They don't do pensions anymore, but I guess my feeling on whether people should get them or not has to do with what was promised. A lot of government employees KEEP those lower paying jobs BECAUSE of the pension. The governments felt they could PROMISE those because for so long the economy had a steady rise--now it's tanked and it becomes unrealistic, but how much shoudl the person lose on it? They weren't managing the money (I'd like ENRON to pay the difference, but it won't happen).

    I guess I think they should DECREASE pensions by an amount equivalent to what would have been lost had the money been in a retirement account--that way they suffer equally to those of us with money in a 401K who lost a load, but not MORE.

    Multi-hundred thousand dollar SALARIES on the other hand... I take GREAT issue with, and a pension should be what, 70% of salary? 50%? I don't know the ratio, but LESS, so if no salaries were that high, then the pension problem wouldn't be so bad.

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  9. Lee,
    I will try to be short.
    Once again, you are opening a debate without doing research to support both sides of the argument. Looking up the CA pension reform, it is a private (non profit)organization, with its own agenda. It is set up for lobbying and political campaigning (Google 501(c)(4) organization). As with many reporters, they slant things to suit their particular agenda.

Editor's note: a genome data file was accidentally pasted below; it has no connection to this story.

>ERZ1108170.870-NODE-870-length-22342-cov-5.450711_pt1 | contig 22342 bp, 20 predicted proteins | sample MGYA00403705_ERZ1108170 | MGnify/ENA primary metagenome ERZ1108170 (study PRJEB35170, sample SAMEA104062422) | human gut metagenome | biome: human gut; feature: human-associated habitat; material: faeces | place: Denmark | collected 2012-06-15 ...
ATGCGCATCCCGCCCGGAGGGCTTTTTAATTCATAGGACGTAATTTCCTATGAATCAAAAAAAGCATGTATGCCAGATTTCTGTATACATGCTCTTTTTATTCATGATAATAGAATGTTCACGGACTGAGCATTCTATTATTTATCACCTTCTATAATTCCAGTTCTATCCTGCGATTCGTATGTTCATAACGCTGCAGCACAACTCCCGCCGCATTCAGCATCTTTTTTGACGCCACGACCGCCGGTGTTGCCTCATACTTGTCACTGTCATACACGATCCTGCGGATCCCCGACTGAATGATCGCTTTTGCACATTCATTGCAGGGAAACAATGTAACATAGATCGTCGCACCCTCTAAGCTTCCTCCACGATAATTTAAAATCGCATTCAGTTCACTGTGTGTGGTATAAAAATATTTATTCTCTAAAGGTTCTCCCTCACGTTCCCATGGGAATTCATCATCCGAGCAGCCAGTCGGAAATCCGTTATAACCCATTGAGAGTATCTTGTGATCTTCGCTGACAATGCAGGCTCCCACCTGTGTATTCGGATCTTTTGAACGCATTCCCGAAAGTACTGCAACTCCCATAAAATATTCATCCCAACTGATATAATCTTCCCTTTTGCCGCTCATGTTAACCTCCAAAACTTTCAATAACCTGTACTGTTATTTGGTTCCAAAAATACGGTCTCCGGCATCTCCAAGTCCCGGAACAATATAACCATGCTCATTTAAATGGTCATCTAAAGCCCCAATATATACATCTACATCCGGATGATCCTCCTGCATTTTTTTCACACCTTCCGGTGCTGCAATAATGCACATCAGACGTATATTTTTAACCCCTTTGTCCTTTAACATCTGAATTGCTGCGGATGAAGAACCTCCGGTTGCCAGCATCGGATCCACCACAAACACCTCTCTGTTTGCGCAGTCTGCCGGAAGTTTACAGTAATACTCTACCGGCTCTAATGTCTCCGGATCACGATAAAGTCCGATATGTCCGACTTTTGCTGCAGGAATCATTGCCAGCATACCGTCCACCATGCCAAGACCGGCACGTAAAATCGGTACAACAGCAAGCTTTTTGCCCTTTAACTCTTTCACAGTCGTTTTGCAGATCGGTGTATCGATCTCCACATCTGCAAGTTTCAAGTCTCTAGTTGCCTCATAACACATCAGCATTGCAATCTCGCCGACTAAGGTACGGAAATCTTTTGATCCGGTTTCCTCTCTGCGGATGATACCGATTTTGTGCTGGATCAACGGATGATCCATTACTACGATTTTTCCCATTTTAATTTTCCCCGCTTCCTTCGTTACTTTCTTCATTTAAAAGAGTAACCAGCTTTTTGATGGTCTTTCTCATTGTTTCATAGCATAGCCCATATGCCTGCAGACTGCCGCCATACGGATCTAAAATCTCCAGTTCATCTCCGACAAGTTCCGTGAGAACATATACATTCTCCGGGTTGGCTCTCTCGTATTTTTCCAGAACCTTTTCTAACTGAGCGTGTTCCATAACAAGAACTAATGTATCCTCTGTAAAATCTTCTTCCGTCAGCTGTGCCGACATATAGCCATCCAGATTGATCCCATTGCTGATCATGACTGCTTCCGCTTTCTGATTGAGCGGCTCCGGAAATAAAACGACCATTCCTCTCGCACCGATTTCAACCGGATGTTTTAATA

Again, based on hype, agenda, half truths you bring to the table an issue that you want others to set you straight on without doing your own research so that you can present a fair balanced topic. You don’t even research my claim of what the ave. state pension is. All you say is “I can’t be sure that is the case”.

    And why not? It is public info. Use google. Hint: Key words CA public Retirement system. I’ll save you the trouble. You might find this document: http://www.calpers.ca.gov/eip-docs/about/facts/retiremem.pdf

    In a nutshell: Ave Monthly pension: $2,101
    Average Years of service 20.1
    Average age at retirement: 60
    78 % or all service retires receive $36,000/year or less.

    Few can afford to retire at 55. I will probably be 65 before I can afford to.
    The formula for your info for MOST cal/pers members is number of years served X 2% of your highest year of salary when you reach 55 years of age (if you are older you get something like .05 percent more per year of age with a max of 2.5% at 65). So, someone at 55 years of age earning 50K/yr, working for the state for 20 years will get: 20K per year in their pension.

    Excessive?? REALLY??

    Please stop lumping all government employees with the outlyers/exceptions. And please research your allegations to get the FULL story so that you don’t sound so biased and unfair, if not worse.

    Sig

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  10. Thank you to all who left their comments on this topic.

    Sig -- I want to be briefer since I need to get off the computer since I have company arriving shortly. I just wanted to make a few points.

    1) This is not a journalistic blog and, true, I don't do an extensive amount of research.

    2) I have repeated stated that I don't think what I am saying this week or last applies to most government employees.